I have to admit I didn't like
or understand Celebrity Skin on first spin. It sounded
so poppy, so bland, so ... un-Courtney. Serves me right for only
listening on the surface, because Hole's new album is secretly
every bit as subversive and ornery as previous, earbleed albums
like Pretty on the Inside and Live Through This.
Courtney Love has learned that honey attracts more flies than
vinegar, and the new disc is nothing if not honey; it fits right
in with her recent Hollywood makeover. Like Courtney herself
these days, Celebrity Skin is pretty on the outside, but
inside, if you really look and listen, it's pretty twisted. And
the candy-coating here is as big a fuck-you as anything else
Love has done.
Love's gradual morphing from
lipstick-smeared kinderwhore to acclaimed movie actress and fashion
plate runs deeper than a mere career move. (She and Madonna get
dissed so hard for going from one persona to another, but I don't
recall Elton John or David Bowie getting slammed for their
transformations -- no, they get praised for their versatility
and innovation. Then again, I don't know why this double standard
even surprises me any more.) No, Love knows that people will
only listen to an attractive woman who plays the game (ever wonder
whether Alanis or Sheryl Crow would have as many fans if they
were overweight and homely and made angry Valerie Solanas-type
statements?). And that's what she gives you on Celebrity Skin,
but one look at the lyrics tells you she's fighting the rules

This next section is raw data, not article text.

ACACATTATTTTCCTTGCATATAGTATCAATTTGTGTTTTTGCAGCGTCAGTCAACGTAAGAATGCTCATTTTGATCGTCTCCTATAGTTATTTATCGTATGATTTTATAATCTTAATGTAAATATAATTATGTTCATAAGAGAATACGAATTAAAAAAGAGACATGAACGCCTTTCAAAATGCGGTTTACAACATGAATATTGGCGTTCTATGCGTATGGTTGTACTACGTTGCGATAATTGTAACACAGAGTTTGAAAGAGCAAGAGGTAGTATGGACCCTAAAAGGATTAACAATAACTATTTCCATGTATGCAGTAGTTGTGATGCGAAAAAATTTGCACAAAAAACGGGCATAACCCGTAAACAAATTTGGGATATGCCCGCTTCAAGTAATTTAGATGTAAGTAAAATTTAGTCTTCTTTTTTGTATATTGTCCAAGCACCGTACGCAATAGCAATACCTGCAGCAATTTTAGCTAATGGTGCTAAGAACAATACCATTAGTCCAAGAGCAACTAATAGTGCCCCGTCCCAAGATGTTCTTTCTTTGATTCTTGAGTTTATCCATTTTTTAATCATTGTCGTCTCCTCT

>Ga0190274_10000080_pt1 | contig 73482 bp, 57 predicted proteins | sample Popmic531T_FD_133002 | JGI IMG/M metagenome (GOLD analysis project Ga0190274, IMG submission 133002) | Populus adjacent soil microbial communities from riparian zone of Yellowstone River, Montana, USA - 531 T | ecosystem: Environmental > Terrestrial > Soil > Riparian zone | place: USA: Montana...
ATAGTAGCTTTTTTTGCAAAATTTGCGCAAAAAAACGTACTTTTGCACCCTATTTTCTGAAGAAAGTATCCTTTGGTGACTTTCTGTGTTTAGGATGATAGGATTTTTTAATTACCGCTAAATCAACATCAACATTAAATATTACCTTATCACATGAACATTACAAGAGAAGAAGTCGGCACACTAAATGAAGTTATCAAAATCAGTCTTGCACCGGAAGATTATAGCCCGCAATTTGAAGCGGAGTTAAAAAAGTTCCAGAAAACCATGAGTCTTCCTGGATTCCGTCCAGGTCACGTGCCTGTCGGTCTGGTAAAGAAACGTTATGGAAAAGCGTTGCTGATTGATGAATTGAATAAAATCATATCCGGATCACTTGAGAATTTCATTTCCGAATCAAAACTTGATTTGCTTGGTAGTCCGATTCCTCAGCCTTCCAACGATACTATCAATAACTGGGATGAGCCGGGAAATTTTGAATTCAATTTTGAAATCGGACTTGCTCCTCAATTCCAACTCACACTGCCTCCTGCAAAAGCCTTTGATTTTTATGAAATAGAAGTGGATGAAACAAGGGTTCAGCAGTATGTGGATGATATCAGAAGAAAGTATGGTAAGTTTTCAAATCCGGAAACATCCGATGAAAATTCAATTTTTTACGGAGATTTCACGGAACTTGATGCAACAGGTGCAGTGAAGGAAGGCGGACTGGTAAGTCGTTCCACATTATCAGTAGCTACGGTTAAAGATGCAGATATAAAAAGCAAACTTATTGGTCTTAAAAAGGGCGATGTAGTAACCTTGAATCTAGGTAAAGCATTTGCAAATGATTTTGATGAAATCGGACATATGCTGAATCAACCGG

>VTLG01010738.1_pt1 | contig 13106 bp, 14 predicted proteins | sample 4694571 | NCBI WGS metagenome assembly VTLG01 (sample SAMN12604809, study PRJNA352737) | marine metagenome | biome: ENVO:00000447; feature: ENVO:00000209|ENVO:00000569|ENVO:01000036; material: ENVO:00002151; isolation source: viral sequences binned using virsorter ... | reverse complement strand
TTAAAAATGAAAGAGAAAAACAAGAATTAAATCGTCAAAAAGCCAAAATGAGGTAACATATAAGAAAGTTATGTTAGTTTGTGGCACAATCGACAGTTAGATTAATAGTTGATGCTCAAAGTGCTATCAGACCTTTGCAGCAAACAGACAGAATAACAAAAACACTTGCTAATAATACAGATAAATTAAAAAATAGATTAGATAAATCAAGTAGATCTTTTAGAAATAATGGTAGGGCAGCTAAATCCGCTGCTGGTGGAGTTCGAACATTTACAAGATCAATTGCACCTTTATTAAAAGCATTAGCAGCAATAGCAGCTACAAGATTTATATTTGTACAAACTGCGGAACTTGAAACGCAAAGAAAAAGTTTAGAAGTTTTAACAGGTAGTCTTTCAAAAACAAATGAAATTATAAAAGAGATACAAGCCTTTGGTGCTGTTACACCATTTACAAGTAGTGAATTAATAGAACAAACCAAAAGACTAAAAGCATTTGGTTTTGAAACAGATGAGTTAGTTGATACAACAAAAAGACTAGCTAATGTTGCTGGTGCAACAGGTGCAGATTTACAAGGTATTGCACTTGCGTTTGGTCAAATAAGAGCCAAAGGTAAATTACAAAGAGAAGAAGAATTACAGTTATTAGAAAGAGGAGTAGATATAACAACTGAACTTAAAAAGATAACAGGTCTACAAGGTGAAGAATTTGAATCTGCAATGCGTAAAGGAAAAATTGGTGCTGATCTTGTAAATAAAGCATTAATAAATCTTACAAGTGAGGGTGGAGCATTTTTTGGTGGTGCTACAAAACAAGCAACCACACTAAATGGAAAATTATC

at the same time she's grudgingly playing by them. Her inner
tension is reflected in the tension between the words and the
Love's gift -- it links her
with her otherwise polar opposite Liz Phair, and also with her
friend Michael Stipe -- is to write obscure lyrics that nevertheless
let you know exactly what's going on in her head. If Live
Through This was her wife-and-mother album, Celebrity
Skin is her widow-and-star album. Fame, drugs, the emptiness
and loneliness of idolatry (of all kinds, and from both points
of view) -- it's all there. Yet this isn't complaint rock or
an "oh, woe is me, fame sucks" album. Love is aiming
for a big concept album, like her beloved Fleetwood Mac's Rumours,
and it's about everything L.A. stands for.
The title track (and first
single) kicks things off aggressively and sets the tone for everything
to follow, though only the next-to-last track, "Playing
Your Song," approaches its bombast. Here as elsewhere, new
bassist Melissa Auf der Maur proves to those of us who haven't
heard her on anything besides "Gold Dust Woman" (off
The Crow: City of Angels disc) that she can make her presence
felt while giving the music a strong spine. She's earned the
right to fill the vacancy left by Kristen Pfaff (who ODed two
months after Kurt Cobain killed himself). Problem: the single
is getting way overplayed on the radio, and I'm beginning to
get slightly sick of it.
After that comes the challenge
for fans of Hole's sound and Love's persona. The second track,
"Awful," is where I started hating the disc upon first
listen. What the fuck is this? The Go-Gos? It sounds completely
summery and shallow, like so much else on the album. At first
I was like, "Oh no, another bland, overproduced letdown
like Liz Phair's whitechocolatespaceegg."
But if you think about it, in this era of emptily angry male-oriented
bands growling about not getting laid and trying to pluck the
pennies off the eyelids of grunge, a pop confection like "Awful"
is more punk these days than something like "Good Sister
Bad Sister." Anyway, the song itself (again, like so much
else on the album) is more cutting than first meets the ear,
with lyrics like "They know how to break all the girls like
you/And they rob the souls of the girls like you."
Three subsequent songs -- "Hit
So Hard," "Malibu," and "Reasons to Be Beautiful"
-- all seem to be about Cobain, but that may just be projecting.
"Hit So Hard" is perhaps not as ironic and snarky as
Love's MTV Unplugged cover of "He Hit Me (And It